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Home > News from MSAA > Continued Heart Monitoring Advised during and after Novantrone® (mitoxantrone) treatment
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Continued Heart Monitoring Advised during and after Novantrone® (mitoxantrone) Treatment

This message was developed as part of a collaboration with FDA’s Safe Use Initiative, the Veterans Administration, professional experts, professional organizations, patient advocacy organizations and private insurers.

June 19, 2013

It is now known that mitoxantrone can harm your heart’s pumping action. This harm can show up while you are being treated with the medicine or many years later. To be sure it is working well, your heart needs to be tested before you are treated with mitoxantrone and every year thereafter, even after you stop using mitoxantrone. If the testing shows your heart needs some help, the sooner you get treatment, the better for your health.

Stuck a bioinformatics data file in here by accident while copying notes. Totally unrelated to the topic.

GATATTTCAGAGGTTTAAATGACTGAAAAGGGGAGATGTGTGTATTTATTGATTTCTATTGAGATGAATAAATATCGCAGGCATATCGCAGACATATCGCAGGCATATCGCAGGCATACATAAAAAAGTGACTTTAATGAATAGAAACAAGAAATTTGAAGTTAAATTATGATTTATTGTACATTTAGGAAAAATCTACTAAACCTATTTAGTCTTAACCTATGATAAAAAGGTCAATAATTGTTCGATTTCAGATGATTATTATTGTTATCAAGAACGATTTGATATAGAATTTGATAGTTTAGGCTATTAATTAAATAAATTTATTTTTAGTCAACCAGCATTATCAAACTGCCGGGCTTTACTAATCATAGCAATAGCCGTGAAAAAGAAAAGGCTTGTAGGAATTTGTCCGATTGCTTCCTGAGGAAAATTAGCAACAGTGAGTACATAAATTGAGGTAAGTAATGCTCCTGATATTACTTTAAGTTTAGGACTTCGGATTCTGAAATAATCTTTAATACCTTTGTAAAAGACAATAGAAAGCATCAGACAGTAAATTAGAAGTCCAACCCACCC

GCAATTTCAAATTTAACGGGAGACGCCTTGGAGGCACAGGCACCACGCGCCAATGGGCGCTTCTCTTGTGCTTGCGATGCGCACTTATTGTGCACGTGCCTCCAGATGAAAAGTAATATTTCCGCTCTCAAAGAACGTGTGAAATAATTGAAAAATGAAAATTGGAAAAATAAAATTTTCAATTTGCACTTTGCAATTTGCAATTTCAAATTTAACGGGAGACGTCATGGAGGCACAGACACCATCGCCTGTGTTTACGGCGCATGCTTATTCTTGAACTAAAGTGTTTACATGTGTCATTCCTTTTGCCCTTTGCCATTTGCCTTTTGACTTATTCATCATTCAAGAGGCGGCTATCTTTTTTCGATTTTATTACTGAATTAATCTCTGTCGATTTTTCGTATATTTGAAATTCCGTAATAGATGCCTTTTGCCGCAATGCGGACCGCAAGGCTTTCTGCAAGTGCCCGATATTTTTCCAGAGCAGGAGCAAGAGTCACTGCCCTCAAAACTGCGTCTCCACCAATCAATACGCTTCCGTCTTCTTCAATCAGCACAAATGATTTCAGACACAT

Your family history, other conditions you have and medicines you use, and your age can also affect your heart’s ability to pump blood. If your heart cannot pump well, it needs to work harder and this puts extra stress on your heart. Over time, this extra stress weakens your heart and can lead to a heart attack, heart failure, and death.

The danger is you might not feel differently or have any signs your heart is not working well. The usual tests you have at office visits, such as blood tests, pulse, and blood pressure, alone cannot show if your heart is working properly.

The only way to make sure your heart keeps working the best it can is to have a test every year that looks at how well your heart pumps. A medical expert such as a cardiologist needs to look at the results of that test, along with your history and usual office tests. By comparing these tests from year to year, the expert will be able to see if your heart is staying the same or if it needs some treatment.

Every year you must ask your primary healthcare provider for a test to check how your heart is working. There are different ones, such as the electrocardiogram (ECG) or multigated acquisition (MUGA) scan. Your primary healthcare provider will help you decide which is best for you. None of the tests are painful. Getting your heart tested every year keeps you in charge of your health.

Last Updated on Thursday, 27 June 2013 09:00